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Naming Naamah, Noach’s Wife (and the Other Torah Women Too)

In this week’s parashah, Noach, we hear from Noah’s unnamed wife. She reminds us that it is not easy being one of the women in the Torah. Although these women ensured the future of humanity and of our people Israel, too often they are unnamed, demonized, silenced, or forgotten.

D'var Torah By: 
Equal Parts of the Puzzle
Davar Acher By: 
Rabbi Zoe Klein Miles

In addition to the beautiful and powerful redemption of voices in Rabbi Kipnes’ teaching, there is something else that makes his piece on Parashat Noach deeply moving: a modern male rabbi calling out the historical silencing of female voices. 

Ethical Existence Is in the Details

Through a web of seemingly disjointed scenarios, the Book of Deuteronomy is filled with large and small methodologies for preserving the possibility of ethical behavior even in the worst contexts.... Reading the Torah portion Ki Teitzei demands facing a battery of situations in which the average human being might not behave ethically, even in the smallest detail of life, and yet prescribes a way to be ethical nonetheless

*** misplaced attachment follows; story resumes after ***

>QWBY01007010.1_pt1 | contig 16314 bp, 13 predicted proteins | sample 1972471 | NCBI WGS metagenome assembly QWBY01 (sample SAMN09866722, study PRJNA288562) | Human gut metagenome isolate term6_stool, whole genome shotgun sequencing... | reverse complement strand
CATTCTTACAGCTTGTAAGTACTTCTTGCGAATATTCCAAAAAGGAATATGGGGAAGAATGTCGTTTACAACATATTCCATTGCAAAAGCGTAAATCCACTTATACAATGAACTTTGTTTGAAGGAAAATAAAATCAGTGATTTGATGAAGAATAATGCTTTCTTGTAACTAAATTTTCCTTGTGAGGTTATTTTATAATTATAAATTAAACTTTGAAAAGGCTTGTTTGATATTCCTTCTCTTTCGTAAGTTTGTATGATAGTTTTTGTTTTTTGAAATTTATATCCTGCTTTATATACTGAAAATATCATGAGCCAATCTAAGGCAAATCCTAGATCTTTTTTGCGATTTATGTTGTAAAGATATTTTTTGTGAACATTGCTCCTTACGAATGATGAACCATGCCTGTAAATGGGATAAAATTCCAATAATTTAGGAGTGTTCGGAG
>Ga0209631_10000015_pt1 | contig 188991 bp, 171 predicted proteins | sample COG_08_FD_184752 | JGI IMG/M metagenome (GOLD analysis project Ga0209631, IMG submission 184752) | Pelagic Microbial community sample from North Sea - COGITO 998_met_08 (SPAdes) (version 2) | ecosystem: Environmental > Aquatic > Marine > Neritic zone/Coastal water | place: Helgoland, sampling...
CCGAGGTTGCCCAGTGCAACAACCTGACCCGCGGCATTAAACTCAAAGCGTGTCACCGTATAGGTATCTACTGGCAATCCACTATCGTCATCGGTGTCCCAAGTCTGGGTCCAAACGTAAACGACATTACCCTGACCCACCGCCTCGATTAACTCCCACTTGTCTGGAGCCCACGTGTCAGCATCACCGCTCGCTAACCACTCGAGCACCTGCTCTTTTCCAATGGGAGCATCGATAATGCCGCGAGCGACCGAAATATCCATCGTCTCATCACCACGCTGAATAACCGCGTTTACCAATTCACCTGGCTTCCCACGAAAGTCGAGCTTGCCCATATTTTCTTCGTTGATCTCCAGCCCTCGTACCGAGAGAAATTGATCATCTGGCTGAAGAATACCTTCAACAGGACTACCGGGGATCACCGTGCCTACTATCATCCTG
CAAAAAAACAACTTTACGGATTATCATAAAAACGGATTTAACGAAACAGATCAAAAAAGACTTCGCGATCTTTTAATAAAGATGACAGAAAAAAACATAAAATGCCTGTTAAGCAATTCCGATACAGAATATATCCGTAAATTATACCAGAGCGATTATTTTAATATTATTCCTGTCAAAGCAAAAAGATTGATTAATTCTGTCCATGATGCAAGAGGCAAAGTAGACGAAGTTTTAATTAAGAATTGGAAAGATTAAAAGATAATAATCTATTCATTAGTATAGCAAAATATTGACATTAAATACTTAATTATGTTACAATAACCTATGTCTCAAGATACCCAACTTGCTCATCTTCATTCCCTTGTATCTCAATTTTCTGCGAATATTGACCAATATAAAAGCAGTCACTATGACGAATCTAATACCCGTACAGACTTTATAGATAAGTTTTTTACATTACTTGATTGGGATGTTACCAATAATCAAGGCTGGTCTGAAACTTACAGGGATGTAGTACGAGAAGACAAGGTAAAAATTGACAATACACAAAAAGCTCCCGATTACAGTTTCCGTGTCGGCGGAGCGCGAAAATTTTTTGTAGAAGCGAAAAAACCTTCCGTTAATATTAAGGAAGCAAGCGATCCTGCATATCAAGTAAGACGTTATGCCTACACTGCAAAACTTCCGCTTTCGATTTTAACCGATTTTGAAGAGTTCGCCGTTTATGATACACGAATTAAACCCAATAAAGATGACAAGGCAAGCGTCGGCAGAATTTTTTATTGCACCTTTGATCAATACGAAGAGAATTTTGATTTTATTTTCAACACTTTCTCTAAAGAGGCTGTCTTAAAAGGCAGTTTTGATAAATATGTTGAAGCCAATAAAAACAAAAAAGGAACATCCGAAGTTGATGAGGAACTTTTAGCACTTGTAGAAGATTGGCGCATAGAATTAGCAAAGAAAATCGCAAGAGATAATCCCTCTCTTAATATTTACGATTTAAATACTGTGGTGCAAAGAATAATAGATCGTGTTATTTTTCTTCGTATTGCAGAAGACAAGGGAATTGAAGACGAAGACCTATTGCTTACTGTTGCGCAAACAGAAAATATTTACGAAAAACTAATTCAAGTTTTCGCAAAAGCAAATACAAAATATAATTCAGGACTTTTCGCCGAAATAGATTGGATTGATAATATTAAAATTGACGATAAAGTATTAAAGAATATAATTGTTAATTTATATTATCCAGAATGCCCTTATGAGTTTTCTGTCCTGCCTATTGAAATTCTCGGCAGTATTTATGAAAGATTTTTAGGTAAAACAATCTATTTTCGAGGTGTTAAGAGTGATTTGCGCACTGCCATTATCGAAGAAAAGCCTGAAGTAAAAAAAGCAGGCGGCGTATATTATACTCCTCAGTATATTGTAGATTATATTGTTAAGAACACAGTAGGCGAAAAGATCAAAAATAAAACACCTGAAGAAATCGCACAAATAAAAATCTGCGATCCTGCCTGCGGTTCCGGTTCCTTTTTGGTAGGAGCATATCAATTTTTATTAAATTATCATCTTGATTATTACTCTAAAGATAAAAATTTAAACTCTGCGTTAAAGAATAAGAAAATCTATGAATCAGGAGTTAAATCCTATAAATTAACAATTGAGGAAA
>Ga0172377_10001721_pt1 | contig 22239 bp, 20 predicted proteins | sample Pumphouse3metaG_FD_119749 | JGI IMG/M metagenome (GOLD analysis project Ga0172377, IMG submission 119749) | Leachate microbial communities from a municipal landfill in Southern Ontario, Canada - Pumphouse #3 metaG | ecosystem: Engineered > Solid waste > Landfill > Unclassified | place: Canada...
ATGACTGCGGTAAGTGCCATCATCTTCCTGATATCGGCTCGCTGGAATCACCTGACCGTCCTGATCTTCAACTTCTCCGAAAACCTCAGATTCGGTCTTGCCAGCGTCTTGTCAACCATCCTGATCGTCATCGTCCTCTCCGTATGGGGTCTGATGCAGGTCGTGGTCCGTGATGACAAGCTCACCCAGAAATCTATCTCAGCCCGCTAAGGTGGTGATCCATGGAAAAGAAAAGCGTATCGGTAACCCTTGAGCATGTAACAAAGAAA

D'var Torah By: 
Good Self-Care Makes for Good Fences
Davar Acher By: 
Rabbi Ariel Naveh

In this week’s Torah portion, Ki Teitzei, Moses continues his final speech to the Israelites, laying out an ethical code for our relationships with each other, with the world around us, and with God. Essentially, Moses mandates us to be good to each other, and good to God’s Creation. 

Finding Wholeheartedness in Your Life

In Parashat Noach, Noah is called an, ish tzaddik tamim, a “blameless” or “wholehearted person in his age.” But biblical commentators criticize his conduct, saying he lacked compassion for his fellow man and that he committed incest. What, then, is the meaning of the word tamim?

D'var Torah By: 
The Strength to Move Past Brokenness
Davar Acher By: 
Rabbi Jeffrey J. Sirkman

Parashat Noach shows how life’s struggles and challenges and changes wear and tear at our spirits. We face disappointments — in others or ourselves; defeat makes us feel, at times, as if the weight of the world is on our shoulders. Inescapably, life takes its toll. Yet it is not a matter of being whole, but rather about how, in our brokenness, we respond. Noah was an ish tamim when the only compassionate reaction was to be broken.